What Does the IRS Include in Your Estate?

The estate tax is the tax imposed on the amount of your gross estate at your death that exceeds the federal exemption amount (currently $11.4 million), minus deductions. Here is what the IRS includes in its calculation of your “gross estate”.

One of the first things your estate planning attorney will do during your initial consultation is assess the value of your estate. The IRS includes nearly everything in this calculation, and most people are surprised at how high their estate will be valued for estate tax purposes.

Your gross estate

The IRS includes in your gross estate everything you own or in which you have an interest, whether or not it is held in your name or in a revocable living trust, including:

  • Cash
  • Personal property
  • Securities
  • Real estate
  • Business interests
  • Annuities
  • Retirement accounts
  • Life insurance proceeds on policies insuring your life if the proceeds are payable to your estate or if you possessed any “incidents of ownership” over the policy (e.g., the ability to change beneficiaries, borrow from the cash value, assign, surrender or cancel the policy).

Exclusion of assets from your gross estate

For the most part, the only assets that are excluded from your gross estate are assets that are not in your name and are outside your control. Through careful estate planning, a portion of your assets can be removed from your gross estate. For example:

  1. The proceeds of a life insurance policy taken on your life that was (1) never owned by you or (2) was transferred more than three years before your death to another adult or to an Irrevocable Life Insurance Trust (ILIT) of which you are not a trustee, will not be considered part of your estate for estate tax purposes.
  2. Assets transferred to an irrevocable trust such as a Grantor Retained Annuity Trust (GRAT) or Unitrust (GRUT), Qualified Personal Residence Trust (QPRT), Charitable Remainder Trust (CRT) or Charitable Lead Trust (CLT) are not considered part of your estate.
  3. The transfer of a partial interest in a piece of real estate that you own to a carefully structured and managed Family Limited Partnership (FLP) or Limited Liability Company (LLC), or directly to an adult child, may reduce the property’s fair market value for estate tax purposes.
  4. An Intentionally Defective Grantor Trust (IDGT) is another way of transferring wealth to family members during your lifetime and reducing or avoiding estate taxes in the process. With an IDGT, you remain the owner of an irrevocable trust which is disregarded for income tax purposes but which still legally removes the assets from your estate for estate tax purposes.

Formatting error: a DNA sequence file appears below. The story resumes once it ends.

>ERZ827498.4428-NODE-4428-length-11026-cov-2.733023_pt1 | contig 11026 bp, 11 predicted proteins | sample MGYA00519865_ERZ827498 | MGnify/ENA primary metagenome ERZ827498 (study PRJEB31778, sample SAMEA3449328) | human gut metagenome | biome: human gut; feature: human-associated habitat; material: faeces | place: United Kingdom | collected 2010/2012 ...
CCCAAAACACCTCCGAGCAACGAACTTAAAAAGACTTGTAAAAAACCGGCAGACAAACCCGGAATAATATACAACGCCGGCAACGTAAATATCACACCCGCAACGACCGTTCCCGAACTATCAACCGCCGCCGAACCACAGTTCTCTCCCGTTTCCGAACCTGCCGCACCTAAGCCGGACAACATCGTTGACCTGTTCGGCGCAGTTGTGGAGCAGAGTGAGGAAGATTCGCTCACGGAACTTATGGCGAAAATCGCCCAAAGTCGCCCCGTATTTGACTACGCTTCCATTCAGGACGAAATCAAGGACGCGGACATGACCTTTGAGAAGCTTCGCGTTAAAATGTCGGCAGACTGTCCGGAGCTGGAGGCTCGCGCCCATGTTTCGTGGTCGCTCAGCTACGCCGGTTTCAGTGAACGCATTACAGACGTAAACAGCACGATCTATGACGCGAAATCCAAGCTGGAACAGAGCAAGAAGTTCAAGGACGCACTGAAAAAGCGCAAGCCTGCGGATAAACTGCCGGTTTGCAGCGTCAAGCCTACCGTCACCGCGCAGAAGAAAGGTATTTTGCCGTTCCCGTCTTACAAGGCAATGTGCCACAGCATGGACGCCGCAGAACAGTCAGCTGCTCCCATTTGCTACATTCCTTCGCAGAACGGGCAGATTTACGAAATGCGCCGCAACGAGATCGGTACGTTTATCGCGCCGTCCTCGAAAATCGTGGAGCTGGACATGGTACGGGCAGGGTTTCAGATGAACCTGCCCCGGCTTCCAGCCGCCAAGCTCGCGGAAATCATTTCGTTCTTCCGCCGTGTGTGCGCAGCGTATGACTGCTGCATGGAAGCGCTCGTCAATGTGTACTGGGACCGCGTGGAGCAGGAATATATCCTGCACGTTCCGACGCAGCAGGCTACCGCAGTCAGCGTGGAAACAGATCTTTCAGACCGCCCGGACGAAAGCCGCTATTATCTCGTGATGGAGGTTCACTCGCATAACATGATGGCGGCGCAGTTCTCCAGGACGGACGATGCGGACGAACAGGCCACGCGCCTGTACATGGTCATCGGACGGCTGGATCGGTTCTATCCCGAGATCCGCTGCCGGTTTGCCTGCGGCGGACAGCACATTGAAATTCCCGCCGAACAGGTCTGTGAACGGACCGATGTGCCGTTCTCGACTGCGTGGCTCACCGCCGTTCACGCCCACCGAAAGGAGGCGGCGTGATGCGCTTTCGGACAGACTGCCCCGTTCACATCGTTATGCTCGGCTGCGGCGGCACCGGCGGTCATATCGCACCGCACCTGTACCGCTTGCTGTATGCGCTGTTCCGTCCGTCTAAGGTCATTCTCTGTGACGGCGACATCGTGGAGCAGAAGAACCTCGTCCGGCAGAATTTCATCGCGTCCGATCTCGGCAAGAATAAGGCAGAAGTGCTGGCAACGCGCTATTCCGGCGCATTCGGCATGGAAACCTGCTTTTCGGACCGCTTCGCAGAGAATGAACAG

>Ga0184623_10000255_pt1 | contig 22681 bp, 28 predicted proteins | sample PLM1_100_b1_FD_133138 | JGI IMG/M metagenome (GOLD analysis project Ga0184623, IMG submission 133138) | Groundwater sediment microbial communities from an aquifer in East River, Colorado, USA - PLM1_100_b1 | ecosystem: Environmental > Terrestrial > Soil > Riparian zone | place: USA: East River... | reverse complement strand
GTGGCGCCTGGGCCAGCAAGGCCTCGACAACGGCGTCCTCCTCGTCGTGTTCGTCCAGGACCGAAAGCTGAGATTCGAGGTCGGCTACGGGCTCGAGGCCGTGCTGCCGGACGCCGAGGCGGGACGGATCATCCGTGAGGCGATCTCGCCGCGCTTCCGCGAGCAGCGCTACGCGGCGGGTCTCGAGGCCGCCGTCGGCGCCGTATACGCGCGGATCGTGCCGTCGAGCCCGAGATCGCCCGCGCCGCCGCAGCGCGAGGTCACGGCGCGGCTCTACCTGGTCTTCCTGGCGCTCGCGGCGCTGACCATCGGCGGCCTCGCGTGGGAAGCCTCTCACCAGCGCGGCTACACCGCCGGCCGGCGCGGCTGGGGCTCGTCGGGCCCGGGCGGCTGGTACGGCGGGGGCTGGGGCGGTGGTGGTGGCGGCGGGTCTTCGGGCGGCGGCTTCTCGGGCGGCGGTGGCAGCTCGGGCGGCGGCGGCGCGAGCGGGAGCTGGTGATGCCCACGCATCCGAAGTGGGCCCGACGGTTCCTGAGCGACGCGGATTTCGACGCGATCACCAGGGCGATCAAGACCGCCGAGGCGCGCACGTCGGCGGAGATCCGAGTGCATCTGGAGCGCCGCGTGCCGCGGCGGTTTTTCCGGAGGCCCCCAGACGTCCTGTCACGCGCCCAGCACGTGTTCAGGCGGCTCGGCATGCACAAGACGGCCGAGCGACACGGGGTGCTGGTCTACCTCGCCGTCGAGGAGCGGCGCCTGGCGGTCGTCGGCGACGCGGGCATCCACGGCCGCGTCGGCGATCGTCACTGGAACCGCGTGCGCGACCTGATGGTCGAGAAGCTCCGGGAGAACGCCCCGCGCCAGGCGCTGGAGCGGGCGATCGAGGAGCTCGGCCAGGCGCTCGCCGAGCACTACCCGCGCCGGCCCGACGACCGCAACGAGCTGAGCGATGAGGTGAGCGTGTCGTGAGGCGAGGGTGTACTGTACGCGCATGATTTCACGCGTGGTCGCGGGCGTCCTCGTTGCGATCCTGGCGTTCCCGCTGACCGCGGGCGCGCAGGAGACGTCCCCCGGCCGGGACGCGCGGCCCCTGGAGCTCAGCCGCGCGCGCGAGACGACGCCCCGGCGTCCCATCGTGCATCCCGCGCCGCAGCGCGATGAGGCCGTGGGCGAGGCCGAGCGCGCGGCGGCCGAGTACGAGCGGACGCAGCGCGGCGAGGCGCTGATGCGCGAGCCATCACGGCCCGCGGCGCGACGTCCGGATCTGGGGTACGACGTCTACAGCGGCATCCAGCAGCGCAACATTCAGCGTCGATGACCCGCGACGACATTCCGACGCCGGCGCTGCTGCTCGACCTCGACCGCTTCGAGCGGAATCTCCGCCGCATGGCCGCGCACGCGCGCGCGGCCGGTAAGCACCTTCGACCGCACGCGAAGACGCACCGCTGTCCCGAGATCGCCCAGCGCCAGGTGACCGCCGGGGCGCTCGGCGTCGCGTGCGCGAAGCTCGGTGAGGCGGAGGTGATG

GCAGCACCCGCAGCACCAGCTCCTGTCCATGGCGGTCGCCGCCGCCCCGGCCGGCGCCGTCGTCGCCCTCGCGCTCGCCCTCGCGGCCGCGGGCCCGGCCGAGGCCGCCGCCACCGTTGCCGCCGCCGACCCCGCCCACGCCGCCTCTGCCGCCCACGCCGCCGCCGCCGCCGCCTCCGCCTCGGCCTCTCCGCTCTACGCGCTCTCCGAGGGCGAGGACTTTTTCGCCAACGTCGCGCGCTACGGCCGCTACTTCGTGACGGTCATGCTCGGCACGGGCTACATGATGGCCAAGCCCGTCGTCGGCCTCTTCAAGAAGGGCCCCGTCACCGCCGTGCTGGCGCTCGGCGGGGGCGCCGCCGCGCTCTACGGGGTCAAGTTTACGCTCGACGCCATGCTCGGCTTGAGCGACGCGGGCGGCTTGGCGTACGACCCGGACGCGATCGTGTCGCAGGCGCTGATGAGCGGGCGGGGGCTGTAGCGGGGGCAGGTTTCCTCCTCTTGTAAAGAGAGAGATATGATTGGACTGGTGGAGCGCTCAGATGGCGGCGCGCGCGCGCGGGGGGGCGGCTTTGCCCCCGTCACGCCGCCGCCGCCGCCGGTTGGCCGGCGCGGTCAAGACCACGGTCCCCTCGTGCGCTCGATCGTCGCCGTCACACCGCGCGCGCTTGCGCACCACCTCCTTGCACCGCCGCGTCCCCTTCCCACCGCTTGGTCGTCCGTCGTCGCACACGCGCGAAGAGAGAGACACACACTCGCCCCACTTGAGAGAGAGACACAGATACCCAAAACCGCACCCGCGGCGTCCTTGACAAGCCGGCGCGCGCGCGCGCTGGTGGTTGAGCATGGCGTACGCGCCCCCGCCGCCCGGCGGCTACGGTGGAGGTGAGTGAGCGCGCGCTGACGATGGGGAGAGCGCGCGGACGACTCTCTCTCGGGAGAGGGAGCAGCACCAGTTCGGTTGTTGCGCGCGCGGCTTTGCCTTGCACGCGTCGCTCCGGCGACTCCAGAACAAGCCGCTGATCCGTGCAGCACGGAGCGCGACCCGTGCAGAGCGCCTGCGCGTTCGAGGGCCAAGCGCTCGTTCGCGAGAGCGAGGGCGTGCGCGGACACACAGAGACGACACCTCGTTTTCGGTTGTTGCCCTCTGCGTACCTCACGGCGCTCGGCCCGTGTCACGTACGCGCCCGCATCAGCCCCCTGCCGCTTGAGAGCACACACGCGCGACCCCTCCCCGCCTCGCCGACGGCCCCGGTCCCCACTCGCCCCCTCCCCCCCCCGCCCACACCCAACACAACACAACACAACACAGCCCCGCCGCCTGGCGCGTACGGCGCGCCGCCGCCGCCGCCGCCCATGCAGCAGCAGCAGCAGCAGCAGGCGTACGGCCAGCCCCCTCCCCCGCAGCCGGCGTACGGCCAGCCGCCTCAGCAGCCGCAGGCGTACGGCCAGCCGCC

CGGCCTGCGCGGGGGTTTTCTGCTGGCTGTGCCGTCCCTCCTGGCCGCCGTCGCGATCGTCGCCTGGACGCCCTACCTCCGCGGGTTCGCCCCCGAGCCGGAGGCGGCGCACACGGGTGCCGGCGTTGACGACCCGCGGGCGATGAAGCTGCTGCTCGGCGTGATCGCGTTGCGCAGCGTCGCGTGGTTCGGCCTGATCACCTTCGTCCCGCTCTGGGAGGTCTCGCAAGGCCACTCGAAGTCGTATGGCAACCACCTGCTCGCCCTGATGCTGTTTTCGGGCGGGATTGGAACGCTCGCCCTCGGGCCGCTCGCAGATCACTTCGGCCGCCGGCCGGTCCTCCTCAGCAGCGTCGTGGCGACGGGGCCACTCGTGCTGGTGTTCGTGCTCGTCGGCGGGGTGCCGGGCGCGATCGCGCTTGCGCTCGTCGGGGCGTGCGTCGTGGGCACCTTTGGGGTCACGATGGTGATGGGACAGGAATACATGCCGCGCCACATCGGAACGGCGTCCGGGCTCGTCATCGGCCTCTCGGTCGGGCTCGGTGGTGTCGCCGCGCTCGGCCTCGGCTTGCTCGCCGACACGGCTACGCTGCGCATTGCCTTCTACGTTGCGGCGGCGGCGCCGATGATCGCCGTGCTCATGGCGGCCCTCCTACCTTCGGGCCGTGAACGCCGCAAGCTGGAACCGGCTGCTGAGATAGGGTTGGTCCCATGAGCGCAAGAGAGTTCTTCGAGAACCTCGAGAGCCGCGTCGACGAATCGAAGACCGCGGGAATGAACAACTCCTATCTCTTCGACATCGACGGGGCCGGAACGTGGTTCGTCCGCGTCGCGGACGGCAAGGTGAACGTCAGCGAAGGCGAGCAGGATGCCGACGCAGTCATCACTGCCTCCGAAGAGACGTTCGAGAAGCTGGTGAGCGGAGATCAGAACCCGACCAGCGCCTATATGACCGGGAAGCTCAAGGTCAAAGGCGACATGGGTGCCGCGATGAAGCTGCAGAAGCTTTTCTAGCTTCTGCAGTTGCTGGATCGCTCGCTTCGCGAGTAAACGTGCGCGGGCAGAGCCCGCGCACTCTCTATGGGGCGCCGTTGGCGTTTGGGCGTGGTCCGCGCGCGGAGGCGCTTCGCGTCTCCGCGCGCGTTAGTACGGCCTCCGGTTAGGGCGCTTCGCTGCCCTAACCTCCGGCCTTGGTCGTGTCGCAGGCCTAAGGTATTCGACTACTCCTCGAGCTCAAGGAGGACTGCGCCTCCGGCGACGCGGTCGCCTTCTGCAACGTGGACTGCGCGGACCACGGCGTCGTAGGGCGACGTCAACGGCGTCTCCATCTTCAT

Reducing the size of your estate through lifetime gifts

Outright gifts of up to $15,000 per person ($30,000 per married couple) made during your lifetime are not only tax-free, but also reduce the size of your estate. In addition, you can make gifts of any amount for another person’s medical and educational needs so long as payment is made directly to the facility or provider.

Gifts of any amount may be made to qualified charitable organizations.

Allowable deductions at your death

Estate tax deductions are allowed for:

  • Mortgages on your real estate
  • Other debts remaining at the time of your death
  • Expenses of administering your estate (including funeral expenses)
  • Losses, if any, incurred during the estate administration
  • Gifts to qualifying charities in your will or trust, and
  • Property that passes outright to your spouse as a result of your death (the “Marital Deduction”).

Knowledgeable estate planning and tax attorneys in San Francisco

The estate planning and tax attorneys at Moskowitz, LLP understand the tax implications of your estate plan and can help you arrange the best way to minimize estate taxes upon your death. Contact our San Francisco office for a consultation.